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COVID-19 lockdowns didn’t impact climate change, says new study

  • COVID-19 lockdowns didn’t impact climate change, says new study
    © DOERS, Shutterstock
  • Even though greenhouse gas (GHG) emissions fell to unprecedented levels, the effect on climate was insignificant.

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CORDIS brings you the results of EU research and innovation.

The coronavirus pandemic won’t save the planet from its climate crisis. However, COVID-19 is a golden opportunity to consider green recovery plans alongside economic ones to help turn around global warming.

A study published in the journal ‘Nature Climate Change’ found that the plummeting GHG emissions will do nothing to slow climate change unless we move away from fossil fuels. CO2 emissions fell by 17 % daily around the world during the height of COVID-19. Using global mobility data on travel and work patterns from Google and Apple, researchers calculated how 10 different GHGs and air pollutants changed between February and June 2020 in 123 countries.

Government response could be turning point

“Although temporary changes can help, you need to reduce CO2 permanently to make a dent in global warming,” lead author Prof. Piers Forster from the University of Leeds in the United Kingdom told the ‘BBC’. “CO2 is long lived in the atmosphere, so you effectively need to reduce emissions to zero for a long-time before you begin to cancel out the effects from decades of past emissions.”

Co-author Harriet Forster considers these difficult times a perfect occasion for decision-makers to change course: “Our paper shows that the actual effect of lockdown on the climate is small. The important thing to recognise is that we’ve been given a massive opportunity to boost the economy by investing in green industries - and this can make a huge difference to our future climate.”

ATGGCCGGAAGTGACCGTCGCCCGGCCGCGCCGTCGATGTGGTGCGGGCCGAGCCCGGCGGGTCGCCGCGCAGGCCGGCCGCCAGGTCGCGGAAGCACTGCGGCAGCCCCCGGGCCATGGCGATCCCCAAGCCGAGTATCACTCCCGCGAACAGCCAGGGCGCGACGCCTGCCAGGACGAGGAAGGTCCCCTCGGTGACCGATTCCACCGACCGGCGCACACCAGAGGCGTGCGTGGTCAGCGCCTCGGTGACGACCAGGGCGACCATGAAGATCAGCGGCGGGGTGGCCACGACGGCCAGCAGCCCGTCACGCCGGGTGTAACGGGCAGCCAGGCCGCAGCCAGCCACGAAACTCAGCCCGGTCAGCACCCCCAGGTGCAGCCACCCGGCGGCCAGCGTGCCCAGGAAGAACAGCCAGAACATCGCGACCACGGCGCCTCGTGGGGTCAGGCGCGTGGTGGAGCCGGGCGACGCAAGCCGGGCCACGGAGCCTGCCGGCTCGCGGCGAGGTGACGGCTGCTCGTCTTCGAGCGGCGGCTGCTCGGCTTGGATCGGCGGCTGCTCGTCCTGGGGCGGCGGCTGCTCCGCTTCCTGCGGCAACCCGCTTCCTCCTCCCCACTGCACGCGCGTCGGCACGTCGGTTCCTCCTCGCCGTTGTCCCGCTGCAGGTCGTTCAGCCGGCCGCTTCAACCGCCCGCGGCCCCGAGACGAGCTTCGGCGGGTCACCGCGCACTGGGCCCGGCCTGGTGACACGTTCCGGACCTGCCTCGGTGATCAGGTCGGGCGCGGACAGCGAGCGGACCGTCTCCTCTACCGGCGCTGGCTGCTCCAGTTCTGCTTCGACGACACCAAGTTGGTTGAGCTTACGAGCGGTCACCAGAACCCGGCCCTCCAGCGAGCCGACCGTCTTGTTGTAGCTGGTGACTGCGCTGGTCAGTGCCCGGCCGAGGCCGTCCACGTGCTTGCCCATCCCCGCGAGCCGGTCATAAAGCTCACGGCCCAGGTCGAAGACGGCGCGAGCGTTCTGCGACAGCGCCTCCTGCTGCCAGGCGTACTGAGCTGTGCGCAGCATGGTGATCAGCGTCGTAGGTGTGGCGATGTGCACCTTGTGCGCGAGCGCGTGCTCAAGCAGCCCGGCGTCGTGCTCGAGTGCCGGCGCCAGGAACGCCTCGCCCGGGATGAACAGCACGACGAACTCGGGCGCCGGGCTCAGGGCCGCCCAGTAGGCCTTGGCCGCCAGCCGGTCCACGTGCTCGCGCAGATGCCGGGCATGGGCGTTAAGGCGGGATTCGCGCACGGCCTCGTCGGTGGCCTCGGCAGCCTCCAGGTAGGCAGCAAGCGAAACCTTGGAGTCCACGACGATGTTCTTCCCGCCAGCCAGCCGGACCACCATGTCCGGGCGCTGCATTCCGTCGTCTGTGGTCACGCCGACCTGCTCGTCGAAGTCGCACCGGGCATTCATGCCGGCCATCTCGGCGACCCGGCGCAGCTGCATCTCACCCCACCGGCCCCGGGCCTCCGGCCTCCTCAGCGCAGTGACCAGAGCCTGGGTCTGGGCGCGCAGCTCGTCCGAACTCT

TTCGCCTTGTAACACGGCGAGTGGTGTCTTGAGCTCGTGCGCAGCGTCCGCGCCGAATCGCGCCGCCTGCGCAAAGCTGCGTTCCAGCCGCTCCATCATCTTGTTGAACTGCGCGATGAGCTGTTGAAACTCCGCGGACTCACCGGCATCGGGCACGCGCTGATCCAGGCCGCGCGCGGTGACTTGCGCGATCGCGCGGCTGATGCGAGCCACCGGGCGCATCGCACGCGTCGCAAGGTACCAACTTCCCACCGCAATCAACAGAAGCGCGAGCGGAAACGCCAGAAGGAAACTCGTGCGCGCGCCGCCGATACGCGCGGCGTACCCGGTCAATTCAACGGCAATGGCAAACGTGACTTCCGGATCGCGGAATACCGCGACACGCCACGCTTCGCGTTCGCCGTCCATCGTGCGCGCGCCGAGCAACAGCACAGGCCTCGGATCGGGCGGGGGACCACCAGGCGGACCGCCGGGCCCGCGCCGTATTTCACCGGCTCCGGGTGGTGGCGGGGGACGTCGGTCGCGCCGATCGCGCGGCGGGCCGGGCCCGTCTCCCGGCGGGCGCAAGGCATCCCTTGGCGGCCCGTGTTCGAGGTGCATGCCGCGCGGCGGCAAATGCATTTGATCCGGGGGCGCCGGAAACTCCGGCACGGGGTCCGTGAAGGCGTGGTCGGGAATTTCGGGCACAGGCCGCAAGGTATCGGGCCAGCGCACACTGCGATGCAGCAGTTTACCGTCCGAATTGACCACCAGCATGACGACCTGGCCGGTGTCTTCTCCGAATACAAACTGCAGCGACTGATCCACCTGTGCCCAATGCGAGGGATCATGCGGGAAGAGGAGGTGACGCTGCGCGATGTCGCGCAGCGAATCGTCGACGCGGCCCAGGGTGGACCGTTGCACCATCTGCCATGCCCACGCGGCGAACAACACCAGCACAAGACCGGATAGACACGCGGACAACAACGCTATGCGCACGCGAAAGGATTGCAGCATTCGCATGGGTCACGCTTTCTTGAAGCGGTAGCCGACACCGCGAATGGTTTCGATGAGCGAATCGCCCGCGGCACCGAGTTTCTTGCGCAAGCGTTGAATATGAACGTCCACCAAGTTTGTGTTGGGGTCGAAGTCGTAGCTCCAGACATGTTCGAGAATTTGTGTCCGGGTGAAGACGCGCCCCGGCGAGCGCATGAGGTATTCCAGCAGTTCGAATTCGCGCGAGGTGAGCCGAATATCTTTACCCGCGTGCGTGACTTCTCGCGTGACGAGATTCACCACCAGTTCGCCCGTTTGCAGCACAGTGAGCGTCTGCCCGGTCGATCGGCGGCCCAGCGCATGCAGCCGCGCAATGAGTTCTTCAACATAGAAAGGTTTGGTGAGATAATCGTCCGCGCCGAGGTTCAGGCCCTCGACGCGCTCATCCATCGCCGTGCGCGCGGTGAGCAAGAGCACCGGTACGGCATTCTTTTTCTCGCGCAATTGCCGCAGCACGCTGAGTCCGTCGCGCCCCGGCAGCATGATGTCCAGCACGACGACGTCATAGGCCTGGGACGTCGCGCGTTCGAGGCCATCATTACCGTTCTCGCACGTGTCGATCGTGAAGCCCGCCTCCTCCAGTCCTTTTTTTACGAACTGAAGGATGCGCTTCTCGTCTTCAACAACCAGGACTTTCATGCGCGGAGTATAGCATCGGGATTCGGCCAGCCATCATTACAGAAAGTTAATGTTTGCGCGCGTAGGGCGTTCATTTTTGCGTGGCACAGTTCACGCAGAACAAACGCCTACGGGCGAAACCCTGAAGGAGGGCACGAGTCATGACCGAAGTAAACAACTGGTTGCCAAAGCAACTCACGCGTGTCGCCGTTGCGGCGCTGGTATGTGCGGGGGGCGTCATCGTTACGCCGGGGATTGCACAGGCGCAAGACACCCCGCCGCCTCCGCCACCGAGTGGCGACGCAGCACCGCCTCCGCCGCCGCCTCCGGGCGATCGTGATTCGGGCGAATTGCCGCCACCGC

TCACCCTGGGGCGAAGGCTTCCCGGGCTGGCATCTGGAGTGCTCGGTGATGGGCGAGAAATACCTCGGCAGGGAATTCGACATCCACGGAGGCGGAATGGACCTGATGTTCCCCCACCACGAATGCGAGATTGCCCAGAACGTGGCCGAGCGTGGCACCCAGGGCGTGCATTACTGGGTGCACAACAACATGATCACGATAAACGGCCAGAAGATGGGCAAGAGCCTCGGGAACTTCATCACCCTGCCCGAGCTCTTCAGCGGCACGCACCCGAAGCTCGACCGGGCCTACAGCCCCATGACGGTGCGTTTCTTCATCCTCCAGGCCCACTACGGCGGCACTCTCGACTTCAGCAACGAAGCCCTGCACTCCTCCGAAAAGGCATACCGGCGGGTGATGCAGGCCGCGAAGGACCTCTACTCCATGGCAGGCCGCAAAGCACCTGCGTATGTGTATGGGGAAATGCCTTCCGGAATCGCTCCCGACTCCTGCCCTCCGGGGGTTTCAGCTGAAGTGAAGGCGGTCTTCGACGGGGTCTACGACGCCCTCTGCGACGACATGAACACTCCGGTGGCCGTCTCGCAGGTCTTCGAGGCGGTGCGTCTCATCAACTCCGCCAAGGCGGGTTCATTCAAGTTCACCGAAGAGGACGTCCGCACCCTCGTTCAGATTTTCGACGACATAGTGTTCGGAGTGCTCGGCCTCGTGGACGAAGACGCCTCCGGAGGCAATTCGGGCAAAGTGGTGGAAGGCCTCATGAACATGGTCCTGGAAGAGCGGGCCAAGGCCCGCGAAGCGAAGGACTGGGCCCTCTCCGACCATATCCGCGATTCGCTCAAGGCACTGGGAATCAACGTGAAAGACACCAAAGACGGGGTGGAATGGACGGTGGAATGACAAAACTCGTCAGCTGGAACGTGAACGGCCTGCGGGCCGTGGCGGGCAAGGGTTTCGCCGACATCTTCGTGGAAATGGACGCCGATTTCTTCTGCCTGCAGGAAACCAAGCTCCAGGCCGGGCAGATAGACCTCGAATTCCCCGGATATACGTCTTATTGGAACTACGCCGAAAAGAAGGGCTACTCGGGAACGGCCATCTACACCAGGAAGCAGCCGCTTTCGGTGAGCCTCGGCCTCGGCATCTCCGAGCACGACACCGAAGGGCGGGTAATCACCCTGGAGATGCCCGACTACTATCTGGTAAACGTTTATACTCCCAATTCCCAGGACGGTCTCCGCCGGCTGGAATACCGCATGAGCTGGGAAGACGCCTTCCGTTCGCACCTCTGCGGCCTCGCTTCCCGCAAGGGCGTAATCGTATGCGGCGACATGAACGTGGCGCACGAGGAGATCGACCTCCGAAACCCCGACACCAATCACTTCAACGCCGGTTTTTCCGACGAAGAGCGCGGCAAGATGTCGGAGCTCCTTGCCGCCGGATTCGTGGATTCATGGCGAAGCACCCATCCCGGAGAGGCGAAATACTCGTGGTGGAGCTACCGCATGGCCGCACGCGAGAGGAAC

COVID-19 is a golden opportunity to consider green recovery plans alongside economic ones to help turn around global warming.

Several steps need to be taken now, claimed co-author Prof. Corinne Le Quéré from the United Kingdom’s University of East Anglia. “In cities, it is to support cycling and walking (including electric bikes) because this has multiple benefits for climate, for reducing air pollution, and for health. Encouraging remote working until social distancing measures are lifted releases the pressure on public transport, which can continue to be used. As soon as possible all cars will need to be electric.” She continued: “The economic stimulus post-Covid could greatly help support that change in the car manufacturing industry towards the production of electric cars alone.”

What does temperature have to do with it?

According to the research, global temperatures will only be 0.01 °C lower than expected by 2030 even if lockdown measures continue globally until the end of 2021. However, a solid green stimulus could keep Earth from going over 1.5 °C of warming by 2050. The paper explained: “The direct effect of the pandemic-driven response will be negligible ... In contrast, with an economic recovery tilted towards green stimulus and reductions in fossil fuel investments, it is possible to avoid future warming of 0.3 °C by 2050.”

“It is now make or break for the 1.5C target,” Prof. Forster told ‘The Guardian’. “This is a once-in-a-generation opportunity to really change the direction of society. We do not have to go back to where we were, because times of crisis are also the time to change.”

Prof. Forster is hopeful. “Disasters are often historically the time of biggest change,” he added in the same BBC news article. “For once government, industry and public voices are all pretty aligned that green jobs and green investments are the way to build back better. We just need to do it.”

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